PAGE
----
Timothy O'Brien always did the lottery. His habit was to buy five weeks' worth of tickets in advance for himself and a workmate and then fill them out with the same sequence of numbers: 14, 17, 22, 24, 42 and 47.
Last Saturday, Mr O'Brien did not watch the lottery draw live on the television. So he missed Anthea Turner and Gordon Kennedy riding a steam roundabout in Norfolk. He missed the usual run of previous winners popping the champagne corks and smiling the smiles of those whose lives have been changed irrevocably. And he also missed the fact that the numbers popped out of the tombola were 14, 17, 22, 24, 42 and 47. It wasn't until the next morning, when he read his Sunday paper, that he found out he was on a course to riches. Until, that is, he checked his tickets and discovered they had run out the previous week, thus depriving him and his mate of a share in the pounds 8m jackpot. Unable to face his friend with the news that his bureaucratic incompetence had deprived him of a life change, Mr O'Brien, a regular church-goer, did the unthinkable for a Catholic: he went up to the attic, loaded up the .22 pistol he used at his local gun club and shot himself in the head.
Though his death might have been, Mr O'Brien's life was not unusual. He lived in a neat, semi in an unexceptional suburb of Liverpool; he had worked in the same factory in Kirkby for more than 20 years, he had two grown-up sons and was known around his community as charitable, easy-going kind, a good man. And, like millions of his countrymen, he did the lottery. In the five months since it began, the lottery had become a given in the fabric of his life, a light-hearted relief from the ordinary, a chance for a weekly vicarious day-dream about wealth. He had not missed a week, until the week he would have won.
The same day that the papers carried news of the "pounds 1m loser" (as the Daily Mirror termed it), the tabloids also featured the story of Kevin Hatcher. Another lottery regular, Mr Hatcher pulled out of a syndicate in Kent because he couldn't afford the 50p a week stake. The week he decided to give up his place to a chum, the syndicate won pounds 2.7m: his share would have been pounds 150,000. Mr Hatcher, pictured looking glum with his torn lottery ticket in his hands, said he couldn't believe he had given up the chance for riches for the price of half a pint.
Neither story - one tragic, one comic - will have done the lottery harm. Both serve to underline the essential message that its organisers wish to convey: hang on in there, do it regularly and success will surely come. Remember: you have to be in to win.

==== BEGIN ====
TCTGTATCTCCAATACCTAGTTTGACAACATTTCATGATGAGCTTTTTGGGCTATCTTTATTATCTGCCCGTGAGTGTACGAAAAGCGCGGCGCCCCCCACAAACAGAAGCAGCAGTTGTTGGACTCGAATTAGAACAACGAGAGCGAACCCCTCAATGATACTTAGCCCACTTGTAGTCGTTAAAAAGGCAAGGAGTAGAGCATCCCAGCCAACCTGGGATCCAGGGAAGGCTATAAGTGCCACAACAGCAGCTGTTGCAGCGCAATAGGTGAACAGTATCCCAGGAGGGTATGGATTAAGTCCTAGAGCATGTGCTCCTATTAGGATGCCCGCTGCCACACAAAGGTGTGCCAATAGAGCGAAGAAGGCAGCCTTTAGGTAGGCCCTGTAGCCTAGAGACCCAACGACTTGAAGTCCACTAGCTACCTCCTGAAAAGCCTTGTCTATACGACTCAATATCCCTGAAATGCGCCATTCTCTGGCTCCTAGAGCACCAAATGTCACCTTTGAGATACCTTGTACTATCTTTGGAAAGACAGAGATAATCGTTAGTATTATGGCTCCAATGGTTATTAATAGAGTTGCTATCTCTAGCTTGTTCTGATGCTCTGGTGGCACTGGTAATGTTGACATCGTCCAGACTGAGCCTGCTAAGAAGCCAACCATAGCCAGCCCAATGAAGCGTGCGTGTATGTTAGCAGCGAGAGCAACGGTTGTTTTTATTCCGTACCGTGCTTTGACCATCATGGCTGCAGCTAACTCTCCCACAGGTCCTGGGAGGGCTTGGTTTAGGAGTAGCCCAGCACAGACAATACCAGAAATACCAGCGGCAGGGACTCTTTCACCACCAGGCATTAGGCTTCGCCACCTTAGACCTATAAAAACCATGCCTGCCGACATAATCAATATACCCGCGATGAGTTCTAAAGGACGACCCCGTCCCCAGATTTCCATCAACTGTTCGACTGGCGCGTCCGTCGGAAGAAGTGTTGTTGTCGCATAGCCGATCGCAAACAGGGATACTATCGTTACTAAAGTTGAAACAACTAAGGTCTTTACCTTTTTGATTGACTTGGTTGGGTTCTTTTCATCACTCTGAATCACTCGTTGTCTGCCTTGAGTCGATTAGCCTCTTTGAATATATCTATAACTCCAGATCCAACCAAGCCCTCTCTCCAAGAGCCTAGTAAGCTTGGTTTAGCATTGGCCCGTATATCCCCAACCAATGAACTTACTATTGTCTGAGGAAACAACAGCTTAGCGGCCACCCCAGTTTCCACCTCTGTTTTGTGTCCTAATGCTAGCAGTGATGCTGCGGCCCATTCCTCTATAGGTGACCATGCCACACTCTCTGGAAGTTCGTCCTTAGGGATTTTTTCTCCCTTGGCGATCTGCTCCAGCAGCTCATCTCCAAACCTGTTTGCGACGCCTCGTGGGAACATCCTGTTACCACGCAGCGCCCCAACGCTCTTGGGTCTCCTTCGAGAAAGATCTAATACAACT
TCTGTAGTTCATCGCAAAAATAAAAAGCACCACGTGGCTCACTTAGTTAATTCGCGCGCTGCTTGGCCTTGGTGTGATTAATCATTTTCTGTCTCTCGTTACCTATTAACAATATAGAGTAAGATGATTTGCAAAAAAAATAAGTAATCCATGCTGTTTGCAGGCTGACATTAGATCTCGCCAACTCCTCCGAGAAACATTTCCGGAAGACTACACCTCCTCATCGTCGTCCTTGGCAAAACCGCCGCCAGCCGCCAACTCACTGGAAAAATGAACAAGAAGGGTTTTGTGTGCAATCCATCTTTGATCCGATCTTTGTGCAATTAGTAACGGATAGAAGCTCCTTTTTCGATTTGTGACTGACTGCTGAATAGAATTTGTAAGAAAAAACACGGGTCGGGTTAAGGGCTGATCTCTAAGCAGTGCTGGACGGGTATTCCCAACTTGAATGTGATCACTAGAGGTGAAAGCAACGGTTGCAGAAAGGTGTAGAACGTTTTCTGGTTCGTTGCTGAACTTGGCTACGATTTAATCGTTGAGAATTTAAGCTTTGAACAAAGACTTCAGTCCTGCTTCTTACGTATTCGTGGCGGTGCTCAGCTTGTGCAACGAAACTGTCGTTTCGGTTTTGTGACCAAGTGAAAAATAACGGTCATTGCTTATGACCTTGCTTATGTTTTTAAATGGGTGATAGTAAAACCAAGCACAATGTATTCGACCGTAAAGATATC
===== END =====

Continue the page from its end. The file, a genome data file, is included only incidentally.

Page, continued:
Mohamed Elgady, who was Mr O'Brien's newsagent, said yesterday that he did not remember Mr O'Brien coming in to buy his big batch of tickets in advance. But then there is no reason why he would. Mr O'Brien would have blended into the rush of customers filling the shop.
"These are the extremes gambling can lead to," Mr Elgady said. "People have become obsessed [with the lottery]. For some of my customers it is all they seem to live for. They spend their last pennies on it every week."
This is a pattern repeated in every economically under-achieving part of the country. In five months, the lottery has taken hold. Kishor Patel, who owns a general store in Hoxton, a deprived district north of the City of London, says he takes about pounds 6,000 a week in lottery punts. More than half that taking is now in instants, the scratch card introduced last month that offers immediate cash prizes without the tiresome wait until Saturday: the crack cocaine of the lottery world.
"I thought it would hit a peak," said Mr Patel. "But it just goes up every week, every week more play. On average most of my customers spend between pounds 3 and pounds 5 a time. Very few just spend a quid. A lot of them are pensioners, and you feel theyare spending money they can't afford. pounds 1 is all right, but pounds 5 means they must be going without something else."
Last Friday, one of Mr Patel's customers won pounds 1,000 on the instants. As the news percolates around the local estate, more people will decide to go without in the pursuit of the redemptive promise of the lottery. And the roll-call of lottery losers will mount.